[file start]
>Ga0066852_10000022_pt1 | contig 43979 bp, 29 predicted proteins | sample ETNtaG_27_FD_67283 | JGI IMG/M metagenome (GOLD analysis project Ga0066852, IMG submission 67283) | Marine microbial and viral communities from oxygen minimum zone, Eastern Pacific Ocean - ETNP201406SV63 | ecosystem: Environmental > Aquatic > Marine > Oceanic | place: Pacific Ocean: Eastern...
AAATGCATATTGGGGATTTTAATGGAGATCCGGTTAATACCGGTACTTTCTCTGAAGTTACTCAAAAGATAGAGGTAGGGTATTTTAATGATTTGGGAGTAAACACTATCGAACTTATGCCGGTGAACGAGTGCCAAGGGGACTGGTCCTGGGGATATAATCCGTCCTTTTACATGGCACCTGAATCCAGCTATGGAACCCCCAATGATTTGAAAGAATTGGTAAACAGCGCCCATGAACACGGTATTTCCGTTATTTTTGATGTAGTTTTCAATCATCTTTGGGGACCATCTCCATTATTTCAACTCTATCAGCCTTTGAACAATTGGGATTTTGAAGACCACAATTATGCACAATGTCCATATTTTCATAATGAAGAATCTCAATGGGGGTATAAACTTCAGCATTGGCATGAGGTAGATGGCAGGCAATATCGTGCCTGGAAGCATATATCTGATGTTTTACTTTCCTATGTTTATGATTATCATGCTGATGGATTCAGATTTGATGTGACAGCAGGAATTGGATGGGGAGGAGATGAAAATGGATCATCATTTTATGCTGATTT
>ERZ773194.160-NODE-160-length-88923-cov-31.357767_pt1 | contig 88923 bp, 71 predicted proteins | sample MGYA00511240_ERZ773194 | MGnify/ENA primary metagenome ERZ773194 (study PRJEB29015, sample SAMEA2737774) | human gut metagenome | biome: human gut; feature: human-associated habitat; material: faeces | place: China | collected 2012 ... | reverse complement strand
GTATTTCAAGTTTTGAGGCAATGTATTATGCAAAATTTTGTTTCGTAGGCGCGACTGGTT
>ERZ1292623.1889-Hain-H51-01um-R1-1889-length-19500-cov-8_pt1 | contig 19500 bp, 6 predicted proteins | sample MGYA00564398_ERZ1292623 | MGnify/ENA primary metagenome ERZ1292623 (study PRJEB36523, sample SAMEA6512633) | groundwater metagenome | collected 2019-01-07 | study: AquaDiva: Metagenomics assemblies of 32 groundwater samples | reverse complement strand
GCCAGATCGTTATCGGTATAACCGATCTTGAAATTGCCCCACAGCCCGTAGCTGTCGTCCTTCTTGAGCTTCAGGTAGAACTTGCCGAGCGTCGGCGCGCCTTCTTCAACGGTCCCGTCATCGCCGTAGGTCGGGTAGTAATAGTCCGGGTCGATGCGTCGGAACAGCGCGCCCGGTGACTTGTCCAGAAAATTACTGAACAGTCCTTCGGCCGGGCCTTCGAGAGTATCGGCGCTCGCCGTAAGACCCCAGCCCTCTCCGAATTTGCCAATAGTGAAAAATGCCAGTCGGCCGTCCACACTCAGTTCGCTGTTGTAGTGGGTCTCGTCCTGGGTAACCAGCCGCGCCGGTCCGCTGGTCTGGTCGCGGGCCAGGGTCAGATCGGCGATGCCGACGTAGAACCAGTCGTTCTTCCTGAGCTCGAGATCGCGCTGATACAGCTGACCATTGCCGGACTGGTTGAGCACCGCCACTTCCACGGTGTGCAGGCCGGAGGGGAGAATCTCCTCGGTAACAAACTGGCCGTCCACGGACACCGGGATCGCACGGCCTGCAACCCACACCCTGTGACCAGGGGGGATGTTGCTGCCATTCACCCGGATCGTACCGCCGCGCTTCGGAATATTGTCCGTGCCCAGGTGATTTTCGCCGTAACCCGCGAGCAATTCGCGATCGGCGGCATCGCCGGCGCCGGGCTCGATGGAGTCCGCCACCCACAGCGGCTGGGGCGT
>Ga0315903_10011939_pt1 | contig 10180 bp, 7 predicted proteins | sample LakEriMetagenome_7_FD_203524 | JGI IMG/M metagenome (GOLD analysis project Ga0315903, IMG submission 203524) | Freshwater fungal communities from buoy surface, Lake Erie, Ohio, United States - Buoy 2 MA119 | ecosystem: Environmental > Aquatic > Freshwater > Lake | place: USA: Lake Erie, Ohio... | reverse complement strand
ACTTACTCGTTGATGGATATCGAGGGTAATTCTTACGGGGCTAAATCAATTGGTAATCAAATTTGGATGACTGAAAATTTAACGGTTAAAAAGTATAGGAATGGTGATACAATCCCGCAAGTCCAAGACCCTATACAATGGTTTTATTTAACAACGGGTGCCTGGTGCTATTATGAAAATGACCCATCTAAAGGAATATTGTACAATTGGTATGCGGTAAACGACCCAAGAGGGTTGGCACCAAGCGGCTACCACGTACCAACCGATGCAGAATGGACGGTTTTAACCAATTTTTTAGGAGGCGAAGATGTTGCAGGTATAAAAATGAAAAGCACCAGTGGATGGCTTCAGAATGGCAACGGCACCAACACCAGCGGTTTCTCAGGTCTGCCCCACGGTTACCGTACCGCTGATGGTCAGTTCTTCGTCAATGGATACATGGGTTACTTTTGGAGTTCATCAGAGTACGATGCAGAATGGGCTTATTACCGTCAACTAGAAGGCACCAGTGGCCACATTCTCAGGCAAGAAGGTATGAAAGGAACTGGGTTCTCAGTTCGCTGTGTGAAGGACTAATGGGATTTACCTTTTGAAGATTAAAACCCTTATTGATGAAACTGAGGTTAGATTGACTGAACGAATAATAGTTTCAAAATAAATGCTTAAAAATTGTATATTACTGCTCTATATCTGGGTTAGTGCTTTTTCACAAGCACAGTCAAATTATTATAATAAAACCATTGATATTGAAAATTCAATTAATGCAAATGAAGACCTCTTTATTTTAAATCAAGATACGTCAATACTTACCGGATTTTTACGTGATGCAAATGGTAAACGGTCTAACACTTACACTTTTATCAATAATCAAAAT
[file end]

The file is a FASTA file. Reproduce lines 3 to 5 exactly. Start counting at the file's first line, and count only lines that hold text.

>ERZ773194.160-NODE-160-length-88923-cov-31.357767_pt1 | contig 88923 bp, 71 predicted proteins | sample MGYA00511240_ERZ773194 | MGnify/ENA primary metagenome ERZ773194 (study PRJEB29015, sample SAMEA2737774) | human gut metagenome | biome: human gut; feature: human-associated habitat; material: faeces | place: China | collected 2012 ... | reverse complement strand
GTATTTCAAGTTTTGAGGCAATGTATTATGCAAAATTTTGTTTCGTAGGCGCGACTGGTT
>ERZ1292623.1889-Hain-H51-01um-R1-1889-length-19500-cov-8_pt1 | contig 19500 bp, 6 predicted proteins | sample MGYA00564398_ERZ1292623 | MGnify/ENA primary metagenome ERZ1292623 (study PRJEB36523, sample SAMEA6512633) | groundwater metagenome | collected 2019-01-07 | study: AquaDiva: Metagenomics assemblies of 32 groundwater samples | reverse complement strand